A teenager on his first flight alone was pulled into security and had his trip home canceled after gate agents figure out he was skiplagging, or booking a flight with the layover as the actual intended destination.
Logan Parsons was heading home to Charlotte, North Carolina, from Gainesville, Florida, by way of a ticket with an end point of New York City. While NYC was his stated destination on his ticket, Parsons planned to leave the airport in Charlotte and head home. It’s a way of saving money, as direct flights are often more costly, which means airlines hate it because they’re losing money in the process. Parsons was caught by a gate agent who became suspicious when his I.D.s were all for Charlotte. From Queen City News:
The purchased flight was from Gainesville, Florida to New York City with a layover in Charlotte. The plan was for the teen to get off the plane in Charlotte where he lives. His father says he would have never put his son in this predicament if he knew this would happen.
It was the first time Logan Parsons flew by himself.
“We’ve used Skip Lagged almost exclusively for the last five to eight years,” said Hunter Parsons, Logan’s father. “Booked a flight from Gainesville regional to JFK via Charlotte.”
The Parsons weren’t aware hidden city ticketing, also known as skip lagging, was frowned upon in the airline industry. An American Airlines representative canceled the ticket and made the family purchase a new direct flight ticket.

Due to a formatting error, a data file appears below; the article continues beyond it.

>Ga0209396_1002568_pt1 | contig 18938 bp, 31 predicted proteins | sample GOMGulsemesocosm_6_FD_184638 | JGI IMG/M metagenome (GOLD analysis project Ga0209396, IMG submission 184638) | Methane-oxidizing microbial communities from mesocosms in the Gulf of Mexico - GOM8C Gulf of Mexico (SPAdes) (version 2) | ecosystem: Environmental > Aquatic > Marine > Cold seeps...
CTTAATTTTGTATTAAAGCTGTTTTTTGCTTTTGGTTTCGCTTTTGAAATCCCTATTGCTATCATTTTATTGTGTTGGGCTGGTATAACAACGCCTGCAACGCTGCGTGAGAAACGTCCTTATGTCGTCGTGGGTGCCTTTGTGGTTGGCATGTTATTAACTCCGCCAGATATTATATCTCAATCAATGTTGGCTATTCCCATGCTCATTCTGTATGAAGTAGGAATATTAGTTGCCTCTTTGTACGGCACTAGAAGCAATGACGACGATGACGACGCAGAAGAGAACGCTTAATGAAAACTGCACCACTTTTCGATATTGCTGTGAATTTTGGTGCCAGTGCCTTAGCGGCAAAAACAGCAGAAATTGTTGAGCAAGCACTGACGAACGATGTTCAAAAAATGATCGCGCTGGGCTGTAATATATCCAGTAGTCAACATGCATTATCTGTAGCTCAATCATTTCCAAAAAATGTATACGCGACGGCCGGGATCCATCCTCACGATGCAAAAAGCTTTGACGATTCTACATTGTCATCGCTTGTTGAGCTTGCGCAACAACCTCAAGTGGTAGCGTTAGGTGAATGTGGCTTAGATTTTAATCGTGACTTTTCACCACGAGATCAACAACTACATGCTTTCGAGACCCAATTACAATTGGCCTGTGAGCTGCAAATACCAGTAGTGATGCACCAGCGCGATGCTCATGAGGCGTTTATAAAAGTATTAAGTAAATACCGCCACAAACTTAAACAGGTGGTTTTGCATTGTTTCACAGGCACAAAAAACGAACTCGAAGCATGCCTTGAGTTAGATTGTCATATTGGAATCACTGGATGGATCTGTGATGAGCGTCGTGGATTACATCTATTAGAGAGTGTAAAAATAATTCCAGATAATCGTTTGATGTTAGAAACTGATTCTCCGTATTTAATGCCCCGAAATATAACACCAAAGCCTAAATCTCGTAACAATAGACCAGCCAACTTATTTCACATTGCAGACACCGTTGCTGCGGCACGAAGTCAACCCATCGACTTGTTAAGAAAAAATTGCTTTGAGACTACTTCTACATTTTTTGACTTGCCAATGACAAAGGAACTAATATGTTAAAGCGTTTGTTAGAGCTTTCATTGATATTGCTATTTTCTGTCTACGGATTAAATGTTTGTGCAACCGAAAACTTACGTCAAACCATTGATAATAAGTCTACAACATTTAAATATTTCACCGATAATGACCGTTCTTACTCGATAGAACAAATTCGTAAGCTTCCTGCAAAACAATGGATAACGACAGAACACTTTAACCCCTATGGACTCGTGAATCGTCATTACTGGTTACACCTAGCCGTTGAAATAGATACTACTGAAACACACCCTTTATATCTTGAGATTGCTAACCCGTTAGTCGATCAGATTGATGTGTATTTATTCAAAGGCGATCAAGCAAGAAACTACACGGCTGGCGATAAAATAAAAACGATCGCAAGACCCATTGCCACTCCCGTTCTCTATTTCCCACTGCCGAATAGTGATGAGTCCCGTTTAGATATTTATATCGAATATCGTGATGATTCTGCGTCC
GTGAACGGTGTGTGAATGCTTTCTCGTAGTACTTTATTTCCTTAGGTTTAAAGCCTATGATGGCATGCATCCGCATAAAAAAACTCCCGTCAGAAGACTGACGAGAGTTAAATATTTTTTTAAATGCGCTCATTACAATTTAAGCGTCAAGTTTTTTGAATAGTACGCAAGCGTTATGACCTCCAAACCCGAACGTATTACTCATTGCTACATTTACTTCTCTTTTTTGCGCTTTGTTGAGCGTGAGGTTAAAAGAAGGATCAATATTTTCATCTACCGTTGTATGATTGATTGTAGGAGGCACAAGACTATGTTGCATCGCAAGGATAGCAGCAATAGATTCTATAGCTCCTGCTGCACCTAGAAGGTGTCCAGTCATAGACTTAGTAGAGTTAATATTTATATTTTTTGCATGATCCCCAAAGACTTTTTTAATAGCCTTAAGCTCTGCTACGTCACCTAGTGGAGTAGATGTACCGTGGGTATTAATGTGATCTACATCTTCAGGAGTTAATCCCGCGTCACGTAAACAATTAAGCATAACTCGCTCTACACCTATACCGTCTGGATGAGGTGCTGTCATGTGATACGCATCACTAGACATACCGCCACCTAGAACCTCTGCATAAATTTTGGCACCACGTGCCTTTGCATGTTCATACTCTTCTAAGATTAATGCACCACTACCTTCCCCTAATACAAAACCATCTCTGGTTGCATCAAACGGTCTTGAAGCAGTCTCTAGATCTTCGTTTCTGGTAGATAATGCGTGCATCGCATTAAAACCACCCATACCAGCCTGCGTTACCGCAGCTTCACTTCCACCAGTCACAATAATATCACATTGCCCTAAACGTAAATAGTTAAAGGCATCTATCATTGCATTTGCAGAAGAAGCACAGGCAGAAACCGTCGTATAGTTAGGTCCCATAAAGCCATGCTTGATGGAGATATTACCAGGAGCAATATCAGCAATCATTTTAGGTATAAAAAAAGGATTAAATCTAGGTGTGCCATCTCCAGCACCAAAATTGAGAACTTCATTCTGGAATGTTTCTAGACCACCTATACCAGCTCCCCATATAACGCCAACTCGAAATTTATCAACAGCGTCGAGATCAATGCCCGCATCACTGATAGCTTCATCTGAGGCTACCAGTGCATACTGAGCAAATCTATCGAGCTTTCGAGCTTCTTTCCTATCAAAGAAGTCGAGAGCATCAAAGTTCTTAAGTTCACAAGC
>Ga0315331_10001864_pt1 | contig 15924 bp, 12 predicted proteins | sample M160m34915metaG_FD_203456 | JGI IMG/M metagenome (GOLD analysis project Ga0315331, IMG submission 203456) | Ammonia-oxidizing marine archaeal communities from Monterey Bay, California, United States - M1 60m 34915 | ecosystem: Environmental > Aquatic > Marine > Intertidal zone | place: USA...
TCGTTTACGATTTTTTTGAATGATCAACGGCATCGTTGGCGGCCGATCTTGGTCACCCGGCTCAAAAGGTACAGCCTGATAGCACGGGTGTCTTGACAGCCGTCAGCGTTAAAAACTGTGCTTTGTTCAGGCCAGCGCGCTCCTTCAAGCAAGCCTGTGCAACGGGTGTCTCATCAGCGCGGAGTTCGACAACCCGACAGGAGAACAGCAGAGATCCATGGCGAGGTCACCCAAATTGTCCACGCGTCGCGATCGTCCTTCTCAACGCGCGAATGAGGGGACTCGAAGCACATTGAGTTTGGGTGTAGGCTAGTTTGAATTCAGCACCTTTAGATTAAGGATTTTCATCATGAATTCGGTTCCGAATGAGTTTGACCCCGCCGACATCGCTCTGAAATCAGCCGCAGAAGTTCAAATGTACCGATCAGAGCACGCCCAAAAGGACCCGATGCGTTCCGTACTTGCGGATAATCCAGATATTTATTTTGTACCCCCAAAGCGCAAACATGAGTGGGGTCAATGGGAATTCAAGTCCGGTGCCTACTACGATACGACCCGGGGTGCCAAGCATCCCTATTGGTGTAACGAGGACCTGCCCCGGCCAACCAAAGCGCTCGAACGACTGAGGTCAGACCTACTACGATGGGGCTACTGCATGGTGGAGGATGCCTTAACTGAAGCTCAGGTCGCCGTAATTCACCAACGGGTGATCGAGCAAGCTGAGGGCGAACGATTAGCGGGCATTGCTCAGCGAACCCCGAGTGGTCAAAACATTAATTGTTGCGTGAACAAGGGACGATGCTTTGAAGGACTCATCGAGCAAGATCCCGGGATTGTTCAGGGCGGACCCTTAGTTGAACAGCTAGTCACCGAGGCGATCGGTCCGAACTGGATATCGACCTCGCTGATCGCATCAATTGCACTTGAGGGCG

Parsons’ parents thought the airlines overreacted, especially when the passenger in question was a minor. American Airlines counters that skiplagging, or “hidden city ticketing,” is a violation of American Airlines terms and conditions.
So why would you skiplag? Because airlines will often offer lower fares if a passenger has to make a layover. If you’re aiming for that layover anyway, you can save some cash by booking a ticket and not finishing the journey. It only really works on one way tickets, and only if you have no checked luggage, but skipping the last leg of a flight in favor of your layover destination can save you (and cost the airline) some big bucks, according to SimplyFlying:
Based on fuel and labor costs alone, a lower fare on a longer journey seems confusing. However, there are a few reasons for this price differential. Air travel is a competitive business, and specific routes will have more competition than others. If an airline knows it runs one of the few direct services to a city, it will charge as much as customers are willing to pay.
However, if an airline has to route customers via a hub stopover, it will often lower its fares to compete with other airlines running direct services. Another reason, particularly relevant to our North American example, is that an airline might have to pay more in airport fees for passengers disembarking at one destination versus another. Those fees might not apply to transit passengers.
And it’s not just fees that the airline is missing out on. An empty seat is a ticket unsold to the money minds who make air travel tick. Skiplagging isn’t illegal per se but it’s certainly frowned upon. It seems at least American Airlines has had enough.